Information Systems
College of Business Administration
University of Missouri - St. Louis
Effective Graphical User Interfaces

Historical Methodology

In the past, it was very common for the consideration of the user interface to be one of the last steps performed in the System Development Life Cycle. Typically after everything about the system had been analyzed and designed, the user interface was developed. The driving factors behind the interface design tended to be what the programmer felt was a logical, intuitive depiction of the system's capabilities and processes. When, or if, usability testing was done, it generally occurred after barriers such as coding time and expense were in place that prohibited major revisions.

The focus of these analysis and design projects tended to be on utility, rather than usability. This has led to less than optimal interfaces being released. The results can be seen in the many instances where innovative products have initially failed after release and a system rewrite was necessary. See Relevant Cases for specific examples.

Reasons For Application Failure

Product not approachable for the novice or less experienced computer user

Sequence of keystrokes which seem incredibly obvious to the programmer are unknown or puzzling to the user

No intuitive path, or clear indication to the user of what is required next and thus the user becomes frustrated at the lack of ability to perform the necessary task

User learning curve and mental load requirements too high

User finds product so difficult to use either refuses to use it or uses only a small fraction of its capabilities

User Considerations For Success

Keep it simple (See Design Principles)

Make it easy to learn

Make it easy to navigate

It should possess a coherent logic that the USER finds logical

Don't waste the user's time - use an economical series of keystrokes to achieve an objective

To be able to accomplish this, a more structured approach to user interfaces must be put in place. The critical need for this is further emphasized when one considers that:


The interface defines how the user and the computer will proceed to accomplish a task. Data has substantiated that a well-designed graphical user interface (See Design Principles) decreases the user's learning curve and is able to lessen the user's mental load when using the application. User interfaces have been shown to impact usability when measured by such criteria as speed, accuracy, number of tasks completed, time to learn how to use the system, frequence of reference to documentation, and subjective measures regarding satisfaction with system and satisfaction with performance.

It has been shown that when the System Development Life Cycle incorporates an iterative approach to analysis and prototyping of graphical user interfaces early in the project there is a much greater impact on usability. (See Relevant Cases) The bottom line results shows that considering the graphical user interface from the very beginning of a project results in what the user considers a better product and enhances the application's chances of success.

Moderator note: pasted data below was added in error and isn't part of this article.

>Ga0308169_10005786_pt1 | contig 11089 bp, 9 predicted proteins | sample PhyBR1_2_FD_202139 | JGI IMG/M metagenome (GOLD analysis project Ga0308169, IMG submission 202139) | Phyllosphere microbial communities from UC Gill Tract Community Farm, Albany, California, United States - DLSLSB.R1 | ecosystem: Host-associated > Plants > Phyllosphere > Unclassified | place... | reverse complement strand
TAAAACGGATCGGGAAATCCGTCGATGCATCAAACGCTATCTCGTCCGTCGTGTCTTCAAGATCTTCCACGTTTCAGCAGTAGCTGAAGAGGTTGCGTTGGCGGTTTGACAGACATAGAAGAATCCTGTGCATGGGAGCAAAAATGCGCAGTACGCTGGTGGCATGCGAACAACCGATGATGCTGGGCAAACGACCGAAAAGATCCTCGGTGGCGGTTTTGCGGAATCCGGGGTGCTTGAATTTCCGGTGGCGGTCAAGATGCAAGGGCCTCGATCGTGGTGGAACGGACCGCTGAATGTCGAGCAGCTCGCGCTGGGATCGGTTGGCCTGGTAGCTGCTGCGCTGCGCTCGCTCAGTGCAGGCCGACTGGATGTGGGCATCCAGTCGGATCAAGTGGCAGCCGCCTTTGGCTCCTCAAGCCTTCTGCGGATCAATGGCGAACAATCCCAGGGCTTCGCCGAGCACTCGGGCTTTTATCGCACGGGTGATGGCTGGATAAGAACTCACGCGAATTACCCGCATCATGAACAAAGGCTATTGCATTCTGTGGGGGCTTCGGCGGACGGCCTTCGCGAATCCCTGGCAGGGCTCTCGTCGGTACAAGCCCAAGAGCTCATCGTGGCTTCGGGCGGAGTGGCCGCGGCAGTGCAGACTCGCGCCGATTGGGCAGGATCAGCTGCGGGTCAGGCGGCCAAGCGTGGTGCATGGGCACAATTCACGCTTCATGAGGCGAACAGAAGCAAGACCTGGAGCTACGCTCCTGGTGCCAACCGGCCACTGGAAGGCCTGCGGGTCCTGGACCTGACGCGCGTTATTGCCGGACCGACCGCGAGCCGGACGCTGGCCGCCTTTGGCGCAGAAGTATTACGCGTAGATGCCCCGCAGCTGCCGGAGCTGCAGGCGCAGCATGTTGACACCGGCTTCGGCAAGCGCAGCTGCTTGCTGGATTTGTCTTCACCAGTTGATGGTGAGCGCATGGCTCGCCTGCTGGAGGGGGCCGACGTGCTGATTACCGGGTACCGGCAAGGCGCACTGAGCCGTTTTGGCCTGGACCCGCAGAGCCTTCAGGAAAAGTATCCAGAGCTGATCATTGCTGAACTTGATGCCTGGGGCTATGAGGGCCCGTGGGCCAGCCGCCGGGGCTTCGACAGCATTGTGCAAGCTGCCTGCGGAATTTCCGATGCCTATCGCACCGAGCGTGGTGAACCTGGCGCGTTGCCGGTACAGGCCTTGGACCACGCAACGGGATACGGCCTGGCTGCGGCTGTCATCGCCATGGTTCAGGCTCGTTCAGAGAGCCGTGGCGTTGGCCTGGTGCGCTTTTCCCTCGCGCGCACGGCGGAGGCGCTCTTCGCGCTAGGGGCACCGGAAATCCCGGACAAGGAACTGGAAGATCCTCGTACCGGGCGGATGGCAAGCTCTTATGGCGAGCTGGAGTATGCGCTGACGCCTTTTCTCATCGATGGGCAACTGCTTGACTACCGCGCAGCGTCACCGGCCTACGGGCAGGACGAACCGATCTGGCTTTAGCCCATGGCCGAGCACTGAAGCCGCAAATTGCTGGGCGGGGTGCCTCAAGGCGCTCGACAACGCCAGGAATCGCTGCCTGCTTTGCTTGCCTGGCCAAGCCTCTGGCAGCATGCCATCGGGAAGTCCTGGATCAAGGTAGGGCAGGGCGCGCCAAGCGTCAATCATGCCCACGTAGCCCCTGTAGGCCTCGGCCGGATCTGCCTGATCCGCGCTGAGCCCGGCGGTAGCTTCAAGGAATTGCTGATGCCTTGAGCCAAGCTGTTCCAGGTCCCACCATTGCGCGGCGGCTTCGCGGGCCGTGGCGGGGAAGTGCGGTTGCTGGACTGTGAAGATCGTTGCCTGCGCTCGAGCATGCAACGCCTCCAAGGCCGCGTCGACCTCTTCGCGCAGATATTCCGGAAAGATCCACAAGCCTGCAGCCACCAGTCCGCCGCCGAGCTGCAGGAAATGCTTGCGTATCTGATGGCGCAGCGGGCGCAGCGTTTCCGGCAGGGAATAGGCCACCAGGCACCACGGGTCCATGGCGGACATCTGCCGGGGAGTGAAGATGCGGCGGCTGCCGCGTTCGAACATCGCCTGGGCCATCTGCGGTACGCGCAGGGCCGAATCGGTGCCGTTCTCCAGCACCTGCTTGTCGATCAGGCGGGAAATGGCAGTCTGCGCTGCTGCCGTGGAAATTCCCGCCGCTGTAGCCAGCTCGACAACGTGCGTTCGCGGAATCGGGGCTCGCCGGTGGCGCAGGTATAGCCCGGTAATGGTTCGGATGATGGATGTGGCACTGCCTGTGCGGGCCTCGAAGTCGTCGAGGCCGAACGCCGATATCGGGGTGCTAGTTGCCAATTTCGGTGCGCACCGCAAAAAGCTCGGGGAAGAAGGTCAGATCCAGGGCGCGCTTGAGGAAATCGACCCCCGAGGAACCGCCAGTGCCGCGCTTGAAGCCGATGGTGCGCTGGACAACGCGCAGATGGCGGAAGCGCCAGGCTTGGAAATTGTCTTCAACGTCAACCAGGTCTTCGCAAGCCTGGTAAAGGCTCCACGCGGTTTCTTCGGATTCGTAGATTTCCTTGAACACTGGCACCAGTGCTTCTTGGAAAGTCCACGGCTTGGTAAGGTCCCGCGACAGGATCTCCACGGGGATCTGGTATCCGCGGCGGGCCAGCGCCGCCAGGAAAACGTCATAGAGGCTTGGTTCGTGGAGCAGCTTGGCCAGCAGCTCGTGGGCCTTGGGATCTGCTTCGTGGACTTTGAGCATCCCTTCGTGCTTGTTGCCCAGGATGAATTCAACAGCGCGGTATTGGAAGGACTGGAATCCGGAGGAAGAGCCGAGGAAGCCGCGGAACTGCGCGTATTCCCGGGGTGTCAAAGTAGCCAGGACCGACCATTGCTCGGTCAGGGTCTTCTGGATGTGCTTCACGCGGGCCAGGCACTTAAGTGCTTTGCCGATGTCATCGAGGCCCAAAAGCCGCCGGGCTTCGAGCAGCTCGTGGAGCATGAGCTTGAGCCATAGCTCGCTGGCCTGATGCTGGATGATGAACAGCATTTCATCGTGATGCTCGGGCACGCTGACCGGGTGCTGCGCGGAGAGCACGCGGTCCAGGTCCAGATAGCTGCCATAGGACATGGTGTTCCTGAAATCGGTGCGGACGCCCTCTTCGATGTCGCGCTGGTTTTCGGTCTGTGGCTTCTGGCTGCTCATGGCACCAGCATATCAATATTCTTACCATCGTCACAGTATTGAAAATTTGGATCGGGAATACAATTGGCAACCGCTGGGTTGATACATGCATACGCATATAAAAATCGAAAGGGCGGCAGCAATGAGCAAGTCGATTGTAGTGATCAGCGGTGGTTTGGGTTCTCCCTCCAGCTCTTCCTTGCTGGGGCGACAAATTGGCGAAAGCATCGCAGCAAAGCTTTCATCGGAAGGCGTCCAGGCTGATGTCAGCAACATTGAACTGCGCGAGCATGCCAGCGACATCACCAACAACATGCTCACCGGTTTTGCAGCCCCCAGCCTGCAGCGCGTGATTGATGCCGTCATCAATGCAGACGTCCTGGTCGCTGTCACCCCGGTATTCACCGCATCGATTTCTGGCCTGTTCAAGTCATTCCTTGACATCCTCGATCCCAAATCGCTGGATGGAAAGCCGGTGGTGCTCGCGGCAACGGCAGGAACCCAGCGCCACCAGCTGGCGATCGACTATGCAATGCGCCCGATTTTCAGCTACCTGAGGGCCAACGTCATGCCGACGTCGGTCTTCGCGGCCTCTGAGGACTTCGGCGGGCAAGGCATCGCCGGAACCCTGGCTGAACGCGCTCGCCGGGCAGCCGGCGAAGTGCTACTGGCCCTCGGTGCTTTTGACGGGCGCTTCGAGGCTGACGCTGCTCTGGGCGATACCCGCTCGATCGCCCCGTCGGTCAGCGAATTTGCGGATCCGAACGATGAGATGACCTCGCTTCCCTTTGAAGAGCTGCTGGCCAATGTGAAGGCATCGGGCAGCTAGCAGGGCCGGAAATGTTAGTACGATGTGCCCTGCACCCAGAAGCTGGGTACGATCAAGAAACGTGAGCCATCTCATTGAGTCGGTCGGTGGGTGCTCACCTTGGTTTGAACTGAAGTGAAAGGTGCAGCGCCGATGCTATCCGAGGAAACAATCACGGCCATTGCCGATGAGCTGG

Key Methodology Factors in Developing the Graphical User Interface

Use a multi-disciplinary approach incorporating not only knowledge of design, programming, technology, and expert knowledge regarding the task, but also knowledge of people and their interactions

Use a structured approach that includes requirements definition, functional specification, prototyping, usability testing, and quality assurance testing


Early analysis should be dominated by collecting and synthesizing information about the user's needs through requirements analysis, task analysis, and usability tests (See Prototyping)

Use user interactions and collected information to continually improve the system interface

Remember to use basic design principles when prototyping graphical user interfaces

Analysis and Prototyping

The goal of applying analysis and prototyping methodology regarding the graphical user interface early in the development life cycle is to be able to produce the most reasonable interface within practical business constraints. This occurs by being able to eliminate or revise features and exploit easily supported functionality with limited commitment in terms of time and capital invested. Another critical result of early analysis and prototyping is the data that early analysis provides. This data provides the analyst with the information necessary to be able to assess which features are critical to the usability or future enhancement path of the application.

Benefits To Early Analysis And Prototyping Of Graphical User Interface

Keeps ultimate product vision in sight

Give ability to define base functionality required which cannot be compromised

Gives ability to distinguish between features that are critical and shape the product's future and those features that can be dropped or added incrementally after release

By developing rapid and disposable prototypes rather than time consuming code, avoid management feeling committed to use after expending resources

With ability to discuss interface behavior with developers implementing each feature, can avoid misinterpretation or oversights by managers and developers

Allows clarification of details missing from functional specification and resolution of design problems before implementation

Can develop release criteria that allow decisions to be made regarding added functionality, interface design tradeoffs, and whether product ready to be released

Can establish minimum and target goals for specific criteria

Relevant Cases

What Is Prototyping?

Design Principles


Project Team Members: C. Melissa Mcclendon, Larry Regot, Gerri Akers

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